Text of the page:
Hyg, Neo, and $$

Brian Foley brianf at med.uvm.edu
Thu Jun 16 19:06:02 EST 1994

down-n-out (eatkinso at gpu.srv.ualberta.ca) wrote:
: Here it is:  After you have selected for stable transfectants, how 
: important is it to keep the drug on the cells?

	That depends on what you are after.  It may have to be determined
empirically.  I too was frustrated by a lack of hard data on this sort
of thing in the literature. I scaned the library for weeks trying to find
out how many copies of plasmid per cell could be expected to integrate, how
many milligrams of protein per million cells might be produced, how stable
transfected lines are, and many other questions.  I found that for the 
most part, mammalian cell transfections are treated like a "black box".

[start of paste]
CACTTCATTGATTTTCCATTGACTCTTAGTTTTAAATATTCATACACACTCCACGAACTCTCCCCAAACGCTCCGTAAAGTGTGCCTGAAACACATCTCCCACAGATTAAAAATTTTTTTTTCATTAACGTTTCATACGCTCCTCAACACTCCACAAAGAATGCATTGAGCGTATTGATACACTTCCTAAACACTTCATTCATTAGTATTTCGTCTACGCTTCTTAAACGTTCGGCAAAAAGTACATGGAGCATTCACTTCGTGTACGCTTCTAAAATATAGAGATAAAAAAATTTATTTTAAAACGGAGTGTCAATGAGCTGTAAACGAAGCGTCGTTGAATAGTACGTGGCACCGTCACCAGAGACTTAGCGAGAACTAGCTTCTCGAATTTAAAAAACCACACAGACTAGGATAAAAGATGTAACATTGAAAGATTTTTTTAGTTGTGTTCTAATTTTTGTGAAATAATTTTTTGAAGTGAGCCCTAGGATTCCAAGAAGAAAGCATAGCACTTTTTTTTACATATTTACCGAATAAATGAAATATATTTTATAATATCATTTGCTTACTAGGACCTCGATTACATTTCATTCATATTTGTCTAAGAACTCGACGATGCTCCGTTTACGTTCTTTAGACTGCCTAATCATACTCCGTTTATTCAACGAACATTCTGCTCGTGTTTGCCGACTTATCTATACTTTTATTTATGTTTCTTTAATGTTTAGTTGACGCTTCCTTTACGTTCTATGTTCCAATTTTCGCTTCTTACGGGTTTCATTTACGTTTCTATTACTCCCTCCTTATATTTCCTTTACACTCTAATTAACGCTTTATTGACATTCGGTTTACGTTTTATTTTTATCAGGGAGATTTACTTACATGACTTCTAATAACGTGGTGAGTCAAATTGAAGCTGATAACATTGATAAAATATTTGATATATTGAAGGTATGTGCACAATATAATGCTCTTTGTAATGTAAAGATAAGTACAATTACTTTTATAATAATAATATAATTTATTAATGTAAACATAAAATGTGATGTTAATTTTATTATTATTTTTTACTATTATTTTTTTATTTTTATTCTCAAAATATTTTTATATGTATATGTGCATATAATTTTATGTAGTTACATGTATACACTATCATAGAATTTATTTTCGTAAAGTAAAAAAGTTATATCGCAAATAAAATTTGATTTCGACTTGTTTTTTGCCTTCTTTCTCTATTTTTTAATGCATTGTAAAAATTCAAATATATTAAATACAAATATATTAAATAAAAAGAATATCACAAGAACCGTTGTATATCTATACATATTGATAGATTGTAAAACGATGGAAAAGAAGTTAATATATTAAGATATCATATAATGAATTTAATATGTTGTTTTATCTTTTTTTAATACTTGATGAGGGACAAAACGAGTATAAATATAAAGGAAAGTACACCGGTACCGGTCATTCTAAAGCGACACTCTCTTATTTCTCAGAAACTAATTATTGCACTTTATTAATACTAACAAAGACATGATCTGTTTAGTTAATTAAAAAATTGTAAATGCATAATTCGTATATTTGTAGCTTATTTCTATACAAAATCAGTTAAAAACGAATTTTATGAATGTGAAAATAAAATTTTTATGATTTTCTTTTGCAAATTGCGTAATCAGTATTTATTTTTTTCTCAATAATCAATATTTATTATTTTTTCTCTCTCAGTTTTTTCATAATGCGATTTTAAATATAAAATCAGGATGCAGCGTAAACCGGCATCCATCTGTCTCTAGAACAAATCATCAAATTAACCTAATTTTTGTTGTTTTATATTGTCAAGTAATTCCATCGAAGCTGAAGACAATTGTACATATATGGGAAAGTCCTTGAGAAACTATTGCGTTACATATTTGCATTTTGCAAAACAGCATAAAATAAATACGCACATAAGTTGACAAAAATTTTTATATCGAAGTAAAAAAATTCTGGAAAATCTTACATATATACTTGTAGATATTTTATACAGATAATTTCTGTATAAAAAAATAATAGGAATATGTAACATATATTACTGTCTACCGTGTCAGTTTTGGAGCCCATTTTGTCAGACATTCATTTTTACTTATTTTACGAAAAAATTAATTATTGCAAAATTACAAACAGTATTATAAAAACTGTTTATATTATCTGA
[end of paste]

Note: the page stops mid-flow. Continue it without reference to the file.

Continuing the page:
People just stick the DNA in there and if they get the result they want, 
then that is good enough.
	I did find interesting papers on "amplification" of inserted DNA, 
leading to greater expression of both the selectable marker gene, and 
other genes carried on the same plasmid.  Thus, if you keep the 
hygromycin on your cells, and even increase the dose over time, you may
get cells to produce more protein from your plasmid.  I am working
on this right now, because I just can't get enough of my protein of
interest.  It has also been claimed that you can increase the expression 
from co-transfected DNA through gene amplification.  The thought was that 
if the plasmids integrate at all, they often both integrate side-by-side
and thus amplification of one of them leads to amplification of the other.
I find this hard to beleive myself.

: I know that some people maintain all their drug-resistant cell lines in 
: drug-containing media.  As the person who was working with B cells said